It's easy for Californians to get breathless about Elon Musk's futuristic Hyperloop, considering how much bad news they've gotten about the high-speed rail line they voted for in 2008. So when Musk revealed details of his idea Monday afternoon in a blog post, Golden Staters could be forgiven for wishing they could have a do-over on that ballot initiative.
But regardless of its superior coolness factor, Musk's idea faces some of the same hurdles that have been so problematic for the train project -- plus a few unique ones.
Hyperloop would be a low-pressure tube that carries capsule-shaped compartments at ultra-high-speed -- up three times as fast as the commercial high-speed trains -- on a cushion of air. An electric fan at the front of the capsules would take in air and thrust it toward the rear, providing the levitating power that eliminates the need for wheels or rails. And solar panels on the roof of the tube would provide the power necessary to accelerate the capsules and keep them speeding along.
The capsules would depart from the station every 30 seconds and take about 35 minutes to travel from Los Angeles to San Francisco. The projected ticket price would be $20, one way.
Musk's blog post is dryly funny (an example: "Short of figuring out real teleportation, which would of course be awesome (someone please do this), the only option for super fast travel is to build a tube over or under the ground that contains a special environment. This is where things get tricky"), but he doesn't seem to be playing Hyperloop for laughs. Instead, he's pushing California to make a technological leap past the rest of the world instead of building a high-speed rail line that will be more costly and less speedy than virtually every other such effort around the world.
So I'm rooting for him on this one. He is, after all, one of the most constructively disruptive entrepreneurs of our time, having founded or co-founded revolutionary approaches to online payments (PayPal), space transportation (SpaceX) and the auto industry (Tesla Motors).
Yet if I had to pick a horse in this race, I'd bet on California finishing the oft-delayed high-speed rail line from Los Angeles to San Francisco before a single section of Hyperloop gets built.
The first hurdle for Musk's brainchild is that it has no guardians. Musk offered his design to the public for anyone to use, saying he doesn't have the bandwidth to try to turn Hyperloop into reality. He'll take the wheel (so to speak) only if no one else does over the next several years.
The second hurdle is that a project of this scale -- which Musk estimates will cost "several billion" for the tube and "several hundred million" for the capsules -- requires outsize financing muscle. It's hard to imagine its getting done without the state government's imprimatur, and California already has a high-speed rail project it can scarcely afford. A public-private partnership could reduce the cost to the state significantly, but officials would have to find a way to terminate the voter-approved rail project before moving ahead with a competing idea. There's not enough traffic to justify both.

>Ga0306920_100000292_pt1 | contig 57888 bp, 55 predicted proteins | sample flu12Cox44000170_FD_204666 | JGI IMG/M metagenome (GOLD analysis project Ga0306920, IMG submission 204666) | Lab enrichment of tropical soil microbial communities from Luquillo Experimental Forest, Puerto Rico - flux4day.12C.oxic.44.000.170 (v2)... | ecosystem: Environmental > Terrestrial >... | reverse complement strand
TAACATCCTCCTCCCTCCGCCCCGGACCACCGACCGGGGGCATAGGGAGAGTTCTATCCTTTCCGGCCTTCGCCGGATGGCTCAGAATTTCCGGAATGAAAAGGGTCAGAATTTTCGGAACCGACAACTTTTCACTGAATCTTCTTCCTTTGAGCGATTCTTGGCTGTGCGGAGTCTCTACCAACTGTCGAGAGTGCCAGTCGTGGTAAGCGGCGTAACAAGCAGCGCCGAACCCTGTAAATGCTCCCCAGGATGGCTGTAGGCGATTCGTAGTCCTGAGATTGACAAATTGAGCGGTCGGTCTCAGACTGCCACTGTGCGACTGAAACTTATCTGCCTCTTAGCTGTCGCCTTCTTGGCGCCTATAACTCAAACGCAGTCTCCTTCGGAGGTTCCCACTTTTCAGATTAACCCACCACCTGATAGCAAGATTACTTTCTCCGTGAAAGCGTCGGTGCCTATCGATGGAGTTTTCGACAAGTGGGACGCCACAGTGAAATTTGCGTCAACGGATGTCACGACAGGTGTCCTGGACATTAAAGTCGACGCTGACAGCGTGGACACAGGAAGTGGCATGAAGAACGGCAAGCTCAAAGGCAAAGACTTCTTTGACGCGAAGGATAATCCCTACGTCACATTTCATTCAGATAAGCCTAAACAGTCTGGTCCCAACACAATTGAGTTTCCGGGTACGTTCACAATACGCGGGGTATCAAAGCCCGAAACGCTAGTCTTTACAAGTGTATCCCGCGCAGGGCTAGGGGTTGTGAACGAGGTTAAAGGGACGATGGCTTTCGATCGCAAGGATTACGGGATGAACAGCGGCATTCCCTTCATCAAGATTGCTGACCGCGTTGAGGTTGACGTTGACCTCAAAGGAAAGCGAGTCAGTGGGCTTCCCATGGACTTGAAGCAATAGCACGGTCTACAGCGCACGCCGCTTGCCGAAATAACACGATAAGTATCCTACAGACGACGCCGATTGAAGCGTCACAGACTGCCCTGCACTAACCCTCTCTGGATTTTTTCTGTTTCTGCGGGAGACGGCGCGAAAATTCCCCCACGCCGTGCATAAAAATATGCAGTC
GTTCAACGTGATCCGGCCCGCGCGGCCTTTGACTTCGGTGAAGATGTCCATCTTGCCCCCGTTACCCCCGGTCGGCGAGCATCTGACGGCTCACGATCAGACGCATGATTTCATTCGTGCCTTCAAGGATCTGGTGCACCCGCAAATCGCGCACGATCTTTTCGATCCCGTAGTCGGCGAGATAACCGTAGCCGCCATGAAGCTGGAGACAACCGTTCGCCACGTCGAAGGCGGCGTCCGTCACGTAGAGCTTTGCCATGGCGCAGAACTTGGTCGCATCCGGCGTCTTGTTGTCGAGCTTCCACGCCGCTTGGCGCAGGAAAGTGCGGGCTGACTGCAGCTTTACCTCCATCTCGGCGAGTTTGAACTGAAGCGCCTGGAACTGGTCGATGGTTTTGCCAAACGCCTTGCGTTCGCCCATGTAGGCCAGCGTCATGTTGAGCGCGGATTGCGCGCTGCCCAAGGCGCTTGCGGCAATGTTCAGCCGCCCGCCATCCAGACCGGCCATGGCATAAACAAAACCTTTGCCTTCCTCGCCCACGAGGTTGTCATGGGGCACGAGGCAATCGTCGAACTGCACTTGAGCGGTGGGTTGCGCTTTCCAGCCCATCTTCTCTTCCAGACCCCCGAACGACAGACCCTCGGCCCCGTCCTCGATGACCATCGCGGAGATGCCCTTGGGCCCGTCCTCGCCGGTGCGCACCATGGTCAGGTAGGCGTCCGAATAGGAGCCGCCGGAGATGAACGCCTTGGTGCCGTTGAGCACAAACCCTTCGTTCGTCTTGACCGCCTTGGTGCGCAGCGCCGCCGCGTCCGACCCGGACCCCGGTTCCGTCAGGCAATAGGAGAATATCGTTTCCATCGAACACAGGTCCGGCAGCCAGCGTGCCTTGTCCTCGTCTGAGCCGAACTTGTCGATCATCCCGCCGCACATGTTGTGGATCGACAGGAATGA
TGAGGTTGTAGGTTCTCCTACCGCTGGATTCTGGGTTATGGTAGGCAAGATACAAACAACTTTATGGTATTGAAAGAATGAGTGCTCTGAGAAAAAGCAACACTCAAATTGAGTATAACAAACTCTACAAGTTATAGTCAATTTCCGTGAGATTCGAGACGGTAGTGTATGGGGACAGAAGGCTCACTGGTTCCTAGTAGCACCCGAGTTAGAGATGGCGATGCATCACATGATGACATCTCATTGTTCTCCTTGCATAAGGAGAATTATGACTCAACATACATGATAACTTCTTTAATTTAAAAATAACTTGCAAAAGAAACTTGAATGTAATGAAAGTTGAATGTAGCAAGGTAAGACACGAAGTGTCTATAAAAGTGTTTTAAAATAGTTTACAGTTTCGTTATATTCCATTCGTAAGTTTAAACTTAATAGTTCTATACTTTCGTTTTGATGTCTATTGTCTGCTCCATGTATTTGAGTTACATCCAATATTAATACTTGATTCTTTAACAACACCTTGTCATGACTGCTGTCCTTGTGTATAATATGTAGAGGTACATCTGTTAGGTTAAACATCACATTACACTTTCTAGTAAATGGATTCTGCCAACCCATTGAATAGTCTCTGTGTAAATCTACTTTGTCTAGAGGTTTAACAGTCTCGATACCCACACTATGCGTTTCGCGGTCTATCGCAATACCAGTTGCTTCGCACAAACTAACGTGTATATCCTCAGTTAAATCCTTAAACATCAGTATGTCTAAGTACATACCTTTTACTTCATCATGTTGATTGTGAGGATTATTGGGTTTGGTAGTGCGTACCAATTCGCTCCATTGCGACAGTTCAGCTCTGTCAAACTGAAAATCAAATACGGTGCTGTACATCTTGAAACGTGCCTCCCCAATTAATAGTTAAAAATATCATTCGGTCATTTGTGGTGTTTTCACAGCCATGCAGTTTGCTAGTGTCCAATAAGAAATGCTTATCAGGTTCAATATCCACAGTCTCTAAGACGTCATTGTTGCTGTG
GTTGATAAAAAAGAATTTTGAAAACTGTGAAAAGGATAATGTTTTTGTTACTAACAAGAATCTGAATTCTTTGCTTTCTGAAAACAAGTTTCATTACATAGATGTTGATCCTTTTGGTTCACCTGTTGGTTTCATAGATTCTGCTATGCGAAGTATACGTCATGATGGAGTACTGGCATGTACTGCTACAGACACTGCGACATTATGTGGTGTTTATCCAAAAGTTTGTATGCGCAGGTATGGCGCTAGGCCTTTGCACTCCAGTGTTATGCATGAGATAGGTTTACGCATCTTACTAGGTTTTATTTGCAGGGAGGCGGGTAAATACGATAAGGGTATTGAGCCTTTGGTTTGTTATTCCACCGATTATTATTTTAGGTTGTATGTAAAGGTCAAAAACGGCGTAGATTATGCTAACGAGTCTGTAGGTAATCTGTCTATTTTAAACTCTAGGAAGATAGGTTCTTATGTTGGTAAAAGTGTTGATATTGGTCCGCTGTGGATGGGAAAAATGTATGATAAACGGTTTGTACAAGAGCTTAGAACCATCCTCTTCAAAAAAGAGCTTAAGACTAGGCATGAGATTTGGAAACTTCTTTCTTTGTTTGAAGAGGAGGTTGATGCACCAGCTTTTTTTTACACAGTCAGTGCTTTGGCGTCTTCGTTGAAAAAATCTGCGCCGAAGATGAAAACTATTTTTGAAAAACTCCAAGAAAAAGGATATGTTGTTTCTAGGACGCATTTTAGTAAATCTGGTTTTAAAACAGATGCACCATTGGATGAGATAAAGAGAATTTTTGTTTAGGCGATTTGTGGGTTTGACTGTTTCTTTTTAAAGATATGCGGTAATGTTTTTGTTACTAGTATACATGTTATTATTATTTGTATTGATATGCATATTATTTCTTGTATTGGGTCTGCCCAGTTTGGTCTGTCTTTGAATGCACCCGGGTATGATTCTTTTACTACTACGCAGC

Third, there's the issue of where to put the tube. Musk says this isn't really a problem; Hyperloop would be suspended from pylons built in the rights of way for Interstate 5 and 580. That would eliminate the need to buy land. Yet even if it were built in the interstate right-of-way, the public agencies responsible for those highways would still have to be convinced that the pylons wouldn't interfere with future construction projects, such as adding lanes, and that the tube wouldn't pose a risk to the drivers below.
It's easy to imagine all sorts of not-in-my-backyard issues -- such as noise concerns in residential areas -- even if Hyperloop hugs the interstates. And regardless of how green Musk's design is, assessing the project's environmental impact would be no picnic given the novelty of the technology. There are no similar projects around that can demonstrate what burdens and hazards to expect from Hyperloop.
Nor does Musk's post dwell much on such issues. For instance, it offers this breezy estimate of earthquake risks: "California is no stranger to earthquakes and transport systems and all built with earthquakes in mind. Hyperloop would be no different, with the entire tube length built with the necessary flexibility to withstand the earthquake motions while maintaining the Hyperloop tube alignment."
Maybe it's easier, as a technical matter, to guard a tube suspended from pylons against a major temblor than it is to protect a high-speed train running on rails. But the fact that Hyperloop's tube would be 20 to 100 feet above ground during a quake could be as much of a problem for the public as it is a benefit for engineers. If a pylon or two go down, what happens to the tube and the capsules in it, not to mention the people below?
Having said all that, the economics of Musk's outline are compelling. By his calculations, the Hyperloop would be at least one order of magnitude less expensive than the state's high-speed rail project. That means far less expensive tickets to use it, which raises the chance of the thing being a success instead of a money pit.
The best way to gauge how accurate his calculations are is to seek bidders for a real-world prototype. And for now, at least, Hyperloop is nowhere close to the real world. Although it is closer than teleportation, so there is that.
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